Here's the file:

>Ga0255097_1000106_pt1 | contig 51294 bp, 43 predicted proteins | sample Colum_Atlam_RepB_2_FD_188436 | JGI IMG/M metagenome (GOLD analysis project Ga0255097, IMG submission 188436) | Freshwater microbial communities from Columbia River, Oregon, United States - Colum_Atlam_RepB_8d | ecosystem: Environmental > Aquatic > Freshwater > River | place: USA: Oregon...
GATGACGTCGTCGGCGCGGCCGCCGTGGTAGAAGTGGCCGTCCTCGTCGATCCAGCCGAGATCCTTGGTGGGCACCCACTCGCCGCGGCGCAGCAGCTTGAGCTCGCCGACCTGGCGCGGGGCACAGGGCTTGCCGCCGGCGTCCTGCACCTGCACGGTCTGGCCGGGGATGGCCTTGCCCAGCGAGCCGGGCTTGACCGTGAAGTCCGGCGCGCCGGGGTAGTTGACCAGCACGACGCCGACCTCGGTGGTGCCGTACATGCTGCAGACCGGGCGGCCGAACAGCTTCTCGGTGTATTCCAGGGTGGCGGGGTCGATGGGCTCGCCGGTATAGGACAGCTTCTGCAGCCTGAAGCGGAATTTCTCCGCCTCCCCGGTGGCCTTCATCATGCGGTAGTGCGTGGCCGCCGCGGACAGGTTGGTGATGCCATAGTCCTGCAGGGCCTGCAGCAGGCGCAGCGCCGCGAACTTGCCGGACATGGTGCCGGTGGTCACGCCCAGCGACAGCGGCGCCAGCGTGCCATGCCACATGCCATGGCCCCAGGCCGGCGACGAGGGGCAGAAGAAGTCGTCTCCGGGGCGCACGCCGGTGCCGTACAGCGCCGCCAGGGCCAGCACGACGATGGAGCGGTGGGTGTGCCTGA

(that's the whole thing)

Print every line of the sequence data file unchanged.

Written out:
>Ga0255097_1000106_pt1 | contig 51294 bp, 43 predicted proteins | sample Colum_Atlam_RepB_2_FD_188436 | JGI IMG/M metagenome (GOLD analysis project Ga0255097, IMG submission 188436) | Freshwater microbial communities from Columbia River, Oregon, United States - Colum_Atlam_RepB_8d | ecosystem: Environmental > Aquatic > Freshwater > River | place: USA: Oregon...
GATGACGTCGTCGGCGCGGCCGCCGTGGTAGAAGTGGCCGTCCTCGTCGATCCAGCCGAGATCCTTGGTGGGCACCCACTCGCCGCGGCGCAGCAGCTTGAGCTCGCCGACCTGGCGCGGGGCACAGGGCTTGCCGCCGGCGTCCTGCACCTGCACGGTCTGGCCGGGGATGGCCTTGCCCAGCGAGCCGGGCTTGACCGTGAAGTCCGGCGCGCCGGGGTAGTTGACCAGCACGACGCCGACCTCGGTGGTGCCGTACATGCTGCAGACCGGGCGGCCGAACAGCTTCTCGGTGTATTCCAGGGTGGCGGGGTCGATGGGCTCGCCGGTATAGGACAGCTTCTGCAGCCTGAAGCGGAATTTCTCCGCCTCCCCGGTGGCCTTCATCATGCGGTAGTGCGTGGCCGCCGCGGACAGGTTGGTGATGCCATAGTCCTGCAGGGCCTGCAGCAGGCGCAGCGCCGCGAACTTGCCGGACATGGTGCCGGTGGTCACGCCCAGCGACAGCGGCGCCAGCGTGCCATGCCACATGCCATGGCCCCAGGCCGGCGACGAGGGGCAGAAGAAGTCGTCTCCGGGGCGCACGCCGGTGCCGTACAGCGCCGCCAGGGCCAGCACGACGATGGAGCGGTGGGTGTGCCTGA